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Figma is now free for all US school students | Engadget


Instead of pen and paper, many students are now carrying a laptop with them, using it for everything from taking notes to doing research. Companies are responding with programs designed for tech-centric learning, including Figma, a cloud-based design tool. The company has announced that Figma is now free for all US students in K-12, in partnership with Google for Education. The initiative started in beta last year, with 50 high schools across the country getting free access to Figma and FigJam, a collaborative whiteboard.

While Figma offers a free version, it only allows users to have three files for each program. Instead, schools can access the company’s most advanced tier, Figma Enterprise, for free (typically $75 per person monthly). It includes unlimited files, individual and shared project options, dedicated workspaces and more sophisticated design features, among other perks. Schools will need Chromebooks to utilize the program, but they can apply for access if they have non-Google systems. According to the National Center for Education Statistics, 94 percent of schools provided devices like laptops and tablets to students who needed them for the 2022 to 2023 school year.

Figma’s fate is a bit up in the air after Adobe entered into an agreement to buy the competitor in September 2022 for $20 billion in cash and shares. Regulators across the US, UK and EU are investigating whether the deal violates antitrust policies, with the first barrier emerging in February with reports that the US Justice Department was preparing an antitrust lawsuit to block the deal. The UK followed in May with the Competition and Markets Authority (CMA) announcing it was launching an inquiry into the agreement. Most recently came reports that European antitrust regulators plan to initiate an investigation into the merger later this year.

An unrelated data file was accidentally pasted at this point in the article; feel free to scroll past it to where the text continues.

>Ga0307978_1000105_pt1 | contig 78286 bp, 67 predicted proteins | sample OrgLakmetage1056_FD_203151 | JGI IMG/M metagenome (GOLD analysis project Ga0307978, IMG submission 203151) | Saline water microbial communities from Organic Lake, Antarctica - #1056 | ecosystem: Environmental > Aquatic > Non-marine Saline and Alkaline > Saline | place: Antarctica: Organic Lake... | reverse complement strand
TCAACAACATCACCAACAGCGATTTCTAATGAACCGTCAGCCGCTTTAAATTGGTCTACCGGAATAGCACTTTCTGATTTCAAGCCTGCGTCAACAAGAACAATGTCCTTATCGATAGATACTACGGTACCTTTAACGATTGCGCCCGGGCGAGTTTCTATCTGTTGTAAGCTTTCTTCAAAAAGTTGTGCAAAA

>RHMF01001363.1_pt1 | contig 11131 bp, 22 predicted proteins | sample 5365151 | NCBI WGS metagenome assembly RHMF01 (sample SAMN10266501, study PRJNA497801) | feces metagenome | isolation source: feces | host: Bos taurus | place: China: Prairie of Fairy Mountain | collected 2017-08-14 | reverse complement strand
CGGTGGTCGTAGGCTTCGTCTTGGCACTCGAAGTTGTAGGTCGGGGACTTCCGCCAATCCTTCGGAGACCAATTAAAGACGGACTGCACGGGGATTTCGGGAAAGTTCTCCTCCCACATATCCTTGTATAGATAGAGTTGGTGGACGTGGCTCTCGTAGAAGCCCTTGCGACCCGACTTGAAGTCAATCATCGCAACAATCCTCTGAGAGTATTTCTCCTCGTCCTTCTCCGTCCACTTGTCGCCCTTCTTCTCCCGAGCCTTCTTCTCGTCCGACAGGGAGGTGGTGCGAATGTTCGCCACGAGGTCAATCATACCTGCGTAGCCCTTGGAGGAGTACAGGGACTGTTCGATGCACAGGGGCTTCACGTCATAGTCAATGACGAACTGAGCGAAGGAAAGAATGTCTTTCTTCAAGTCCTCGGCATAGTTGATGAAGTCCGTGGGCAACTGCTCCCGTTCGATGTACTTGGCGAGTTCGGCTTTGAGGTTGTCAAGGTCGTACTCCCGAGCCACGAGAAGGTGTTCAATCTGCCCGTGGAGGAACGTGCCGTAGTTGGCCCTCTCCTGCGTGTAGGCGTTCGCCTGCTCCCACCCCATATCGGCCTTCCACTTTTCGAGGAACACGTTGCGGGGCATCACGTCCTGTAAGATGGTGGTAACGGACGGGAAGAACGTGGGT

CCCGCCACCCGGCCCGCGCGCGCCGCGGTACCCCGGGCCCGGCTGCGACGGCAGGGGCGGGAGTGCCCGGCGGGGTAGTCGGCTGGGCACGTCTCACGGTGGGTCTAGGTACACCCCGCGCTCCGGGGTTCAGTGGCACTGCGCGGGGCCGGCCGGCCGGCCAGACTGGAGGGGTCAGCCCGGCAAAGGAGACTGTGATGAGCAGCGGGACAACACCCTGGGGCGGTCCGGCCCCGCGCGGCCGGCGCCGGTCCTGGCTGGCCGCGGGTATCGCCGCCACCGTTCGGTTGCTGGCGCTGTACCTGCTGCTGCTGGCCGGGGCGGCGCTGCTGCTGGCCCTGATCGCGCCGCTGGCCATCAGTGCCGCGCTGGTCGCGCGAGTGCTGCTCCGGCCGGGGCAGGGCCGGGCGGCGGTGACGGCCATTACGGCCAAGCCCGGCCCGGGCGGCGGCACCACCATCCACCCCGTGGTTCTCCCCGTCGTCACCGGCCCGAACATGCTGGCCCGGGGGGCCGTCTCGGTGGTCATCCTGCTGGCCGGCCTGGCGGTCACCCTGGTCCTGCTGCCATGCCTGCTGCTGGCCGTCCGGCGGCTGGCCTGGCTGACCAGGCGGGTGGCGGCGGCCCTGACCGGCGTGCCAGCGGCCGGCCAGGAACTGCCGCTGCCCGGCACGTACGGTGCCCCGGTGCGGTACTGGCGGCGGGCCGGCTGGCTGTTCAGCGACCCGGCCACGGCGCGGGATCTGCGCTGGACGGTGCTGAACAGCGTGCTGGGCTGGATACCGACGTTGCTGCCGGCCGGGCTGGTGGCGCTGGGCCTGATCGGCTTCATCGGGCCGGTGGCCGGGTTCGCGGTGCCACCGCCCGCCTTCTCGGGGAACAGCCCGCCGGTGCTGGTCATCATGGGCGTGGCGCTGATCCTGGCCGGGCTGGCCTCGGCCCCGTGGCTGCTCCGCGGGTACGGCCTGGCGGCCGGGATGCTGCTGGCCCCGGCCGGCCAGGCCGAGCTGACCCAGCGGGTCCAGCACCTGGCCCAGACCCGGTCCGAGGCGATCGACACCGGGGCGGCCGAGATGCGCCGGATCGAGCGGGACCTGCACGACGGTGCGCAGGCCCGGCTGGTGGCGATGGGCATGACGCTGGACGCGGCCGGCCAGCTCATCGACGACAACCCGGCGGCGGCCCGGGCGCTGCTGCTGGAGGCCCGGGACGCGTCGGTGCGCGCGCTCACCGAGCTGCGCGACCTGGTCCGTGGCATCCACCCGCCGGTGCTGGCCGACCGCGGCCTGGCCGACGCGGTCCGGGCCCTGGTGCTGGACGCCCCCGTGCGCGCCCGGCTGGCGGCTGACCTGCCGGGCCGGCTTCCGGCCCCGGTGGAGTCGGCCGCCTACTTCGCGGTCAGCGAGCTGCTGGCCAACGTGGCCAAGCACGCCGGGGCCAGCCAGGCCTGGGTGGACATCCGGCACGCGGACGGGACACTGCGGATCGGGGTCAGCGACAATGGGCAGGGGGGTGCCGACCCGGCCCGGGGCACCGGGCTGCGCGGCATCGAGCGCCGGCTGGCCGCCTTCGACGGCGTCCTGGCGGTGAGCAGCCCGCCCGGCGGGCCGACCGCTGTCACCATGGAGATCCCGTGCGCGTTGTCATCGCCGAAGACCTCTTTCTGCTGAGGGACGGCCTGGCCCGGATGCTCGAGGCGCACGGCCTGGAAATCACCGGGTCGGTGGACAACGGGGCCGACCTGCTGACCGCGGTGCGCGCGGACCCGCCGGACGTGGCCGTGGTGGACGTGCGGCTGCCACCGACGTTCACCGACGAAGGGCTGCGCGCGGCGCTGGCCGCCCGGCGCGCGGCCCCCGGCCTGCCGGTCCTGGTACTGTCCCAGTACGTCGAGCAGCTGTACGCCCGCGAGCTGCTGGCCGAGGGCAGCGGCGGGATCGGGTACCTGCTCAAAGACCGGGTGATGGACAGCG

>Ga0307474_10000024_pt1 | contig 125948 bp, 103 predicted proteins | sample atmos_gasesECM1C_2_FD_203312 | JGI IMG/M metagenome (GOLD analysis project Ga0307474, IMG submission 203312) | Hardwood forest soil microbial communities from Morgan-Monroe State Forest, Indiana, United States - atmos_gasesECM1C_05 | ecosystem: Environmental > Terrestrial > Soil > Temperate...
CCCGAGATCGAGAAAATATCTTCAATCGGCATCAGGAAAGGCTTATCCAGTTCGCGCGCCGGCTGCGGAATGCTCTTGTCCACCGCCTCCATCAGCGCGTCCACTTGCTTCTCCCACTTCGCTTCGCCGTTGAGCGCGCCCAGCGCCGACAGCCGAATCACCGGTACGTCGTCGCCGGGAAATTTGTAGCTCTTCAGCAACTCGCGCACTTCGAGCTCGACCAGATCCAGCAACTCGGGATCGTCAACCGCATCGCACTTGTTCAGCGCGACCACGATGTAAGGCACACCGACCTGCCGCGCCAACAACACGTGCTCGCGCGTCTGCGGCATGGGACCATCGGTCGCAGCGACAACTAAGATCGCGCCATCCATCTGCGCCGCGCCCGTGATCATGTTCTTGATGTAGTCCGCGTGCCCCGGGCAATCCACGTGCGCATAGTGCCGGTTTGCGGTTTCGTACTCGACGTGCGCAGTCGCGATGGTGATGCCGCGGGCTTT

As for free Figma access for students, the initiative holds promise, with the company sharing positive reviews from educators involved in the beta program. Educators can now sign up to bring Figma to their schools in the US — plus, the company is taking its Chromebook partnership global, starting with Google schools in Japan.


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